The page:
When I told my mother that I was planning to get chickens, she tried to dissuade me. "But Aya, you don't even like chickens." It's true. She raised chickens when I was a teenager, and the way the chickens behaved toward one another reminded me too much of the worst aspects of human behavior. I especially couldn't stand the pecking order.
It's because of the pecking order among human beings that I've pretty much stayed out of the mainstream -- sometimes by choice, and sometimes because I simply wasn't invited to join. And it's because of this, too, that I think it's important for my small family to try to be a little more self-sufficient now.
So that's why I brought home four baby chicks this Easter.
I bought two yellow fluffly chicks that were identified as Reds, and two chicks with brown speckled wings that were called Rhode Island reds by the owner of the local feed store. At first, the "blondies", as my daughter called the Reds, were dominant, and they tended to push the brown Rhode Island chicks around. However, as they grew, it became clear that the Reds were more cooperative, while the Rhode Islanders were less likely to go along with our plans.
All the chicks had been identified as female, so that we didn't end up with any roosters.
At first, we kept them in a cardboard box in the bathroom. That worked for a while, but then they started coming out of the box and messing all over the bathroom floor. So the next step was to get a bigger cardboard box and to put the top of a birdcage over it. They liked the perches that were designed for a parrot, and even though it was very crowded, they seemed happy to return to the cardboard box with the cage top over it at the end of the day, after spending most of their time in the back yard.
We made a sort of play yard for the hens out of part of a play structure, by wrapping chicken wire around the wood exterior of the structure that was attached to my daughter's swing set. Every morning, I would transport the four chicks in the tiny cardboard box in which I had brought them home from the store. They hated going in, but would walk out willingly from the box into their enclosure in the yard. Every evening, I would go out and force them back into the box to be transported indoors again.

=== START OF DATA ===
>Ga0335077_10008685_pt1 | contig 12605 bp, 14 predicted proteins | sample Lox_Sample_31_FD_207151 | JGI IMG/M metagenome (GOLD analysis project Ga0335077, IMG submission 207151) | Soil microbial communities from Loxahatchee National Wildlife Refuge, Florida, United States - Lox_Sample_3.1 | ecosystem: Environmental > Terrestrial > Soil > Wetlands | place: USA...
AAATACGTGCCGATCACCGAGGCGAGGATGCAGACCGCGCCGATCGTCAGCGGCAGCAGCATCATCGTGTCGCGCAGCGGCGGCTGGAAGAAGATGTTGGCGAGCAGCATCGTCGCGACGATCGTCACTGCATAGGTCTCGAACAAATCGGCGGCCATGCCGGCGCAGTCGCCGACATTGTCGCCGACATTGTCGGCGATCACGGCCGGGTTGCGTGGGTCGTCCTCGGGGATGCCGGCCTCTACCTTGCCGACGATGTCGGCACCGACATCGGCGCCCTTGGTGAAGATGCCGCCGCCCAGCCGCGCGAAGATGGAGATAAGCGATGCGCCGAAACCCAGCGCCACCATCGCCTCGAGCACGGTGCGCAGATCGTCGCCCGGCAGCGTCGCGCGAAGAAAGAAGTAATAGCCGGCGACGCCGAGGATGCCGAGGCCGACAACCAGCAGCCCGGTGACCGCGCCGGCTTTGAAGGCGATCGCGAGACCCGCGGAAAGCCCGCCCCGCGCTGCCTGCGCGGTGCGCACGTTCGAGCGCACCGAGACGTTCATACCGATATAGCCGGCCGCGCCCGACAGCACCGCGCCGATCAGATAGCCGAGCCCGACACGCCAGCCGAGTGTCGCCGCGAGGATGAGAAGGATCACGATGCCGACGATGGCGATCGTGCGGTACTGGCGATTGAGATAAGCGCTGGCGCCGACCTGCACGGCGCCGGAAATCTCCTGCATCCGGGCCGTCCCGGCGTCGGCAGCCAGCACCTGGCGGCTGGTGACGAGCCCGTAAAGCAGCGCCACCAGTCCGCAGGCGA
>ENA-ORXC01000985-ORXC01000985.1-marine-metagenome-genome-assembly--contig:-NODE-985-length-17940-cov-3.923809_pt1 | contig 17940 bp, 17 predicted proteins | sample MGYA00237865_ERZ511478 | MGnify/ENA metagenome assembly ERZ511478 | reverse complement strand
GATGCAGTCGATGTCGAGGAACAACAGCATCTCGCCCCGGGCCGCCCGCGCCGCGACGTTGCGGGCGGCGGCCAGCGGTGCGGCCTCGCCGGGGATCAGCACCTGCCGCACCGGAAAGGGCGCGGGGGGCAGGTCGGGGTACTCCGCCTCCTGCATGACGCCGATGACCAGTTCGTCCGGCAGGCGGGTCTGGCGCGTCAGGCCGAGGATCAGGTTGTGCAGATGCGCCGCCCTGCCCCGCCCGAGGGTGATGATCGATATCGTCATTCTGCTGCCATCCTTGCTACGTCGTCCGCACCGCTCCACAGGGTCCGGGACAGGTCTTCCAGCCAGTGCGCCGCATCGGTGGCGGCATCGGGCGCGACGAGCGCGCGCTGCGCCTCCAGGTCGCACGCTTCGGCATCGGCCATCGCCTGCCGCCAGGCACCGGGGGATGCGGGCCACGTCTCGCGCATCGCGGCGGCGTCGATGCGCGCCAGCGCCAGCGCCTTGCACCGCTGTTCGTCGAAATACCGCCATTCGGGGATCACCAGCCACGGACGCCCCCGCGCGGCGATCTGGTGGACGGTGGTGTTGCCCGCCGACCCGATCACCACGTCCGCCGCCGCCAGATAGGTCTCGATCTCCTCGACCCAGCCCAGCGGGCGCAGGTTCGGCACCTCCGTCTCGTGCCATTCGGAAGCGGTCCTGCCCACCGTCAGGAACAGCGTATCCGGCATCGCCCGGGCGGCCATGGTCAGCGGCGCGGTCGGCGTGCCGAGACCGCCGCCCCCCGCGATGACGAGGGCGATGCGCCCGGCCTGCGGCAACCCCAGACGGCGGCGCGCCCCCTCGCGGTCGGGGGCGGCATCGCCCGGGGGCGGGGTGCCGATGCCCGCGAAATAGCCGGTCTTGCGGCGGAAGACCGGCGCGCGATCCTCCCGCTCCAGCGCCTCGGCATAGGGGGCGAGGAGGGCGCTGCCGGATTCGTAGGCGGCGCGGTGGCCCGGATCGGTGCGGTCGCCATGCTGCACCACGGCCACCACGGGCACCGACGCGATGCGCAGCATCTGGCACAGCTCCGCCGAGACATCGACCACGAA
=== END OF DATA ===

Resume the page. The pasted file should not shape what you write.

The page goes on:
At first it was easy, but then it got hard. They grew so fast!
Toward the end of this intermediate period, I noticed that Brownie, our chocolate Lab, was helping me to round up the chickens. When he saw that I was struggling, and that some of the chickens were getting away, he would come in closer, and even catch one of them in his mouth, if he deemed it necessary.
This scared me at first. I thought he was going to kill them. All my previous experiences with dogs and chickens had taught me to keep the two separated. I tried to keep the door of the enclosure closed, while I rounded up the chickens. But there was no way to fasten it on the inside, and crouched inside a child's play structure, I was at a distinct disadvantage. Both the chickens and Brownie were much faster than I was.